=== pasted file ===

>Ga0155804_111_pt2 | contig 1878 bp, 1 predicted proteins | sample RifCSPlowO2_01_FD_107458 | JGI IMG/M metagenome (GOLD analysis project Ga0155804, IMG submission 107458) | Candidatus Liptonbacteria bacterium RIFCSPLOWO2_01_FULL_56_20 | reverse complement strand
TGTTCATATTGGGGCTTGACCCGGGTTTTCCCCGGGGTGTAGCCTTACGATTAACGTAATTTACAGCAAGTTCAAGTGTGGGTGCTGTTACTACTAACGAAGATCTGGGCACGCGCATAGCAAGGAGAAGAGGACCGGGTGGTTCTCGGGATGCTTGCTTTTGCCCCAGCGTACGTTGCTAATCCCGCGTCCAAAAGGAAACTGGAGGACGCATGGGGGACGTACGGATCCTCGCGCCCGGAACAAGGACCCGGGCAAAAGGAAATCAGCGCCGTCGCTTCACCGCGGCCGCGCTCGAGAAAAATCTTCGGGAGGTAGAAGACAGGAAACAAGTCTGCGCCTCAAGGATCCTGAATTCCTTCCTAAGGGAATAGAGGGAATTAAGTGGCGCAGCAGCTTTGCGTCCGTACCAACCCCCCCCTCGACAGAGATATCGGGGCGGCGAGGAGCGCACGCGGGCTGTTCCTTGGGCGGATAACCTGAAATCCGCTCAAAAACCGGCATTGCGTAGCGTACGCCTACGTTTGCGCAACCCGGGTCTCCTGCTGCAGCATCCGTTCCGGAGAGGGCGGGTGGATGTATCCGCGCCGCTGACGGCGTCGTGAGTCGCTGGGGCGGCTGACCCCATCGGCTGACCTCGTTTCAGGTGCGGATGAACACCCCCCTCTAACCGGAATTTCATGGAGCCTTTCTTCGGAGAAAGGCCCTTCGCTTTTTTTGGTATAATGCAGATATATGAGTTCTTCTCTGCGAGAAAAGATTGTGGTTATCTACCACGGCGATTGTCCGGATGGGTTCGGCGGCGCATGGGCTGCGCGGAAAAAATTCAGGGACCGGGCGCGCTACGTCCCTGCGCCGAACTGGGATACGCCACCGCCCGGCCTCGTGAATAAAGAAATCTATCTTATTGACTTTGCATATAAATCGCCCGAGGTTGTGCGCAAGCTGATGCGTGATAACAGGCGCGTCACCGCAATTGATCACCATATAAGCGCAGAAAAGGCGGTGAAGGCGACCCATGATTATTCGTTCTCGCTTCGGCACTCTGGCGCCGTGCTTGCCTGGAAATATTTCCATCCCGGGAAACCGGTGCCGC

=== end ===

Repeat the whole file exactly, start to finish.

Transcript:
>Ga0155804_111_pt2 | contig 1878 bp, 1 predicted proteins | sample RifCSPlowO2_01_FD_107458 | JGI IMG/M metagenome (GOLD analysis project Ga0155804, IMG submission 107458) | Candidatus Liptonbacteria bacterium RIFCSPLOWO2_01_FULL_56_20 | reverse complement strand
TGTTCATATTGGGGCTTGACCCGGGTTTTCCCCGGGGTGTAGCCTTACGATTAACGTAATTTACAGCAAGTTCAAGTGTGGGTGCTGTTACTACTAACGAAGATCTGGGCACGCGCATAGCAAGGAGAAGAGGACCGGGTGGTTCTCGGGATGCTTGCTTTTGCCCCAGCGTACGTTGCTAATCCCGCGTCCAAAAGGAAACTGGAGGACGCATGGGGGACGTACGGATCCTCGCGCCCGGAACAAGGACCCGGGCAAAAGGAAATCAGCGCCGTCGCTTCACCGCGGCCGCGCTCGAGAAAAATCTTCGGGAGGTAGAAGACAGGAAACAAGTCTGCGCCTCAAGGATCCTGAATTCCTTCCTAAGGGAATAGAGGGAATTAAGTGGCGCAGCAGCTTTGCGTCCGTACCAACCCCCCCCTCGACAGAGATATCGGGGCGGCGAGGAGCGCACGCGGGCTGTTCCTTGGGCGGATAACCTGAAATCCGCTCAAAAACCGGCATTGCGTAGCGTACGCCTACGTTTGCGCAACCCGGGTCTCCTGCTGCAGCATCCGTTCCGGAGAGGGCGGGTGGATGTATCCGCGCCGCTGACGGCGTCGTGAGTCGCTGGGGCGGCTGACCCCATCGGCTGACCTCGTTTCAGGTGCGGATGAACACCCCCCTCTAACCGGAATTTCATGGAGCCTTTCTTCGGAGAAAGGCCCTTCGCTTTTTTTGGTATAATGCAGATATATGAGTTCTTCTCTGCGAGAAAAGATTGTGGTTATCTACCACGGCGATTGTCCGGATGGGTTCGGCGGCGCATGGGCTGCGCGGAAAAAATTCAGGGACCGGGCGCGCTACGTCCCTGCGCCGAACTGGGATACGCCACCGCCCGGCCTCGTGAATAAAGAAATCTATCTTATTGACTTTGCATATAAATCGCCCGAGGTTGTGCGCAAGCTGATGCGTGATAACAGGCGCGTCACCGCAATTGATCACCATATAAGCGCAGAAAAGGCGGTGAAGGCGACCCATGATTATTCGTTCTCGCTTCGGCACTCTGGCGCCGTGCTTGCCTGGAAATATTTCCATCCCGGGAAACCGGTGCCGC